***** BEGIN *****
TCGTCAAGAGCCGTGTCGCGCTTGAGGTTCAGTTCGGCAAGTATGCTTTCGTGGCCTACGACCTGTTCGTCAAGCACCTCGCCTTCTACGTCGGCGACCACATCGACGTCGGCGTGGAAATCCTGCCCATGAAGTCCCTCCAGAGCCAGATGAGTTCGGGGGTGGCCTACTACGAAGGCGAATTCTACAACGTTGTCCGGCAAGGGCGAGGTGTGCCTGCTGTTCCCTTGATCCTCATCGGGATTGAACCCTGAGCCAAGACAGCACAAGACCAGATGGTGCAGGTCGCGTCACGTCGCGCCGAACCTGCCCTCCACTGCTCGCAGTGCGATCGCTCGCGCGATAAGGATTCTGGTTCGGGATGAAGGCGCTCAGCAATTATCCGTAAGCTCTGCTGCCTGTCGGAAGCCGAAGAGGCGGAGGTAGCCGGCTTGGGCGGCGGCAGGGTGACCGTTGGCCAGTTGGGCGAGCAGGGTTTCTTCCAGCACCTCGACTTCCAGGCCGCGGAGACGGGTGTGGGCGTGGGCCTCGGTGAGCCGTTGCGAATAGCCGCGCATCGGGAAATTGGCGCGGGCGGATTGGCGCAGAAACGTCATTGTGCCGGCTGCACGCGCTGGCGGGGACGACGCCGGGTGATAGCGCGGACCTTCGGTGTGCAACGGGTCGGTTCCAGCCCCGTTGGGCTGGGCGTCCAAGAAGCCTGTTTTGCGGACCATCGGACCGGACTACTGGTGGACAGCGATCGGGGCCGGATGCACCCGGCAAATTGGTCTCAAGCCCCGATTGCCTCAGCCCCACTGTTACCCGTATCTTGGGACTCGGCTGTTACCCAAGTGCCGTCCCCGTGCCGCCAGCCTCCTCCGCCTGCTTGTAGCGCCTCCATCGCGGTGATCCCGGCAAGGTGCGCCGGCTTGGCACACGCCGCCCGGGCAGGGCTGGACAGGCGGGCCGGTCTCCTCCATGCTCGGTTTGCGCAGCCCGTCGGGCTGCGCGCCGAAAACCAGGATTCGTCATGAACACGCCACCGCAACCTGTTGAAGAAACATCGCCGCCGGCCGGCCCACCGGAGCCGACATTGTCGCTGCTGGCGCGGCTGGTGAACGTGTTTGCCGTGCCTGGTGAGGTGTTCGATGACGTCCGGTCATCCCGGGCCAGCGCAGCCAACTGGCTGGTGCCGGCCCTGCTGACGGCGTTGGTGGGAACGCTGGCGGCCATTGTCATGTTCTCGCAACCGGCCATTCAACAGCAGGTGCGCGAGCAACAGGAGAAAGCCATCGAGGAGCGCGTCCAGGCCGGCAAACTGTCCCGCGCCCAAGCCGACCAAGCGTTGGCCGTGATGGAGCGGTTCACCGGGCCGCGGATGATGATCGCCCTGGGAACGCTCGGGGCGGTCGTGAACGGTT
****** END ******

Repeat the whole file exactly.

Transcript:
TCGTCAAGAGCCGTGTCGCGCTTGAGGTTCAGTTCGGCAAGTATGCTTTCGTGGCCTACGACCTGTTCGTCAAGCACCTCGCCTTCTACGTCGGCGACCACATCGACGTCGGCGTGGAAATCCTGCCCATGAAGTCCCTCCAGAGCCAGATGAGTTCGGGGGTGGCCTACTACGAAGGCGAATTCTACAACGTTGTCCGGCAAGGGCGAGGTGTGCCTGCTGTTCCCTTGATCCTCATCGGGATTGAACCCTGAGCCAAGACAGCACAAGACCAGATGGTGCAGGTCGCGTCACGTCGCGCCGAACCTGCCCTCCACTGCTCGCAGTGCGATCGCTCGCGCGATAAGGATTCTGGTTCGGGATGAAGGCGCTCAGCAATTATCCGTAAGCTCTGCTGCCTGTCGGAAGCCGAAGAGGCGGAGGTAGCCGGCTTGGGCGGCGGCAGGGTGACCGTTGGCCAGTTGGGCGAGCAGGGTTTCTTCCAGCACCTCGACTTCCAGGCCGCGGAGACGGGTGTGGGCGTGGGCCTCGGTGAGCCGTTGCGAATAGCCGCGCATCGGGAAATTGGCGCGGGCGGATTGGCGCAGAAACGTCATTGTGCCGGCTGCACGCGCTGGCGGGGACGACGCCGGGTGATAGCGCGGACCTTCGGTGTGCAACGGGTCGGTTCCAGCCCCGTTGGGCTGGGCGTCCAAGAAGCCTGTTTTGCGGACCATCGGACCGGACTACTGGTGGACAGCGATCGGGGCCGGATGCACCCGGCAAATTGGTCTCAAGCCCCGATTGCCTCAGCCCCACTGTTACCCGTATCTTGGGACTCGGCTGTTACCCAAGTGCCGTCCCCGTGCCGCCAGCCTCCTCCGCCTGCTTGTAGCGCCTCCATCGCGGTGATCCCGGCAAGGTGCGCCGGCTTGGCACACGCCGCCCGGGCAGGGCTGGACAGGCGGGCCGGTCTCCTCCATGCTCGGTTTGCGCAGCCCGTCGGGCTGCGCGCCGAAAACCAGGATTCGTCATGAACACGCCACCGCAACCTGTTGAAGAAACATCGCCGCCGGCCGGCCCACCGGAGCCGACATTGTCGCTGCTGGCGCGGCTGGTGAACGTGTTTGCCGTGCCTGGTGAGGTGTTCGATGACGTCCGGTCATCCCGGGCCAGCGCAGCCAACTGGCTGGTGCCGGCCCTGCTGACGGCGTTGGTGGGAACGCTGGCGGCCATTGTCATGTTCTCGCAACCGGCCATTCAACAGCAGGTGCGCGAGCAACAGGAGAAAGCCATCGAGGAGCGCGTCCAGGCCGGCAAACTGTCCCGCGCCCAAGCCGACCAAGCGTTGGCCGTGATGGAGCGGTTCACCGGGCCGCGGATGATGATCGCCCTGGGAACGCTCGGGGCGGTCGTGAACGGTT